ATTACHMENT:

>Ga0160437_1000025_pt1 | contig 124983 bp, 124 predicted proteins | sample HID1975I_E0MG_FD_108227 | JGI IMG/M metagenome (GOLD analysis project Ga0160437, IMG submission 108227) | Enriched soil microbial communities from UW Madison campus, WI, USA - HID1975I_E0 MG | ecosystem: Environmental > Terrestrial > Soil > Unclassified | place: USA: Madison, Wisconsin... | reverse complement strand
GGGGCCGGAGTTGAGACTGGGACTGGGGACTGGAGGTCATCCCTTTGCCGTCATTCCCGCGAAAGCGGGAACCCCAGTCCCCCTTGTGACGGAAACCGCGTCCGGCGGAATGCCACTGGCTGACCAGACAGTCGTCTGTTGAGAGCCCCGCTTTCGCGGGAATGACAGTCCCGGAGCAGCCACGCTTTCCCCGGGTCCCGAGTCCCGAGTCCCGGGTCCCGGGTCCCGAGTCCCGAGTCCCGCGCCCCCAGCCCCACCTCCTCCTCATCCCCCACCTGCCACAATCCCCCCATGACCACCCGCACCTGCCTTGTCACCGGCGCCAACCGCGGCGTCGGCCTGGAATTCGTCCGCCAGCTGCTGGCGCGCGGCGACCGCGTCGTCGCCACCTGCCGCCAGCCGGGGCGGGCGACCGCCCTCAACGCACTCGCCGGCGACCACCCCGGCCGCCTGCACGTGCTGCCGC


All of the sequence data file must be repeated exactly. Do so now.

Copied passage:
>Ga0160437_1000025_pt1 | contig 124983 bp, 124 predicted proteins | sample HID1975I_E0MG_FD_108227 | JGI IMG/M metagenome (GOLD analysis project Ga0160437, IMG submission 108227) | Enriched soil microbial communities from UW Madison campus, WI, USA - HID1975I_E0 MG | ecosystem: Environmental > Terrestrial > Soil > Unclassified | place: USA: Madison, Wisconsin... | reverse complement strand
GGGGCCGGAGTTGAGACTGGGACTGGGGACTGGAGGTCATCCCTTTGCCGTCATTCCCGCGAAAGCGGGAACCCCAGTCCCCCTTGTGACGGAAACCGCGTCCGGCGGAATGCCACTGGCTGACCAGACAGTCGTCTGTTGAGAGCCCCGCTTTCGCGGGAATGACAGTCCCGGAGCAGCCACGCTTTCCCCGGGTCCCGAGTCCCGAGTCCCGGGTCCCGGGTCCCGAGTCCCGAGTCCCGCGCCCCCAGCCCCACCTCCTCCTCATCCCCCACCTGCCACAATCCCCCCATGACCACCCGCACCTGCCTTGTCACCGGCGCCAACCGCGGCGTCGGCCTGGAATTCGTCCGCCAGCTGCTGGCGCGCGGCGACCGCGTCGTCGCCACCTGCCGCCAGCCGGGGCGGGCGACCGCCCTCAACGCACTCGCCGGCGACCACCCCGGCCGCCTGCACGTGCTGCCGC